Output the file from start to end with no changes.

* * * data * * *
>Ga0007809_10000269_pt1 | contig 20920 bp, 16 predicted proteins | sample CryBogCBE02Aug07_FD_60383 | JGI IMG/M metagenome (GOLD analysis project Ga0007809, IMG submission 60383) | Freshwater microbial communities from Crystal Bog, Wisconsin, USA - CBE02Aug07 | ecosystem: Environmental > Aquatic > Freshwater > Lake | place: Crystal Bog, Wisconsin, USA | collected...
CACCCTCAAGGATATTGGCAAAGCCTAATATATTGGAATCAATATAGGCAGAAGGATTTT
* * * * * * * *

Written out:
>Ga0007809_10000269_pt1 | contig 20920 bp, 16 predicted proteins | sample CryBogCBE02Aug07_FD_60383 | JGI IMG/M metagenome (GOLD analysis project Ga0007809, IMG submission 60383) | Freshwater microbial communities from Crystal Bog, Wisconsin, USA - CBE02Aug07 | ecosystem: Environmental > Aquatic > Freshwater > Lake | place: Crystal Bog, Wisconsin, USA | collected...
CACCCTCAAGGATATTGGCAAAGCCTAATATATTGGAATCAATATAGGCAGAAGGATTTT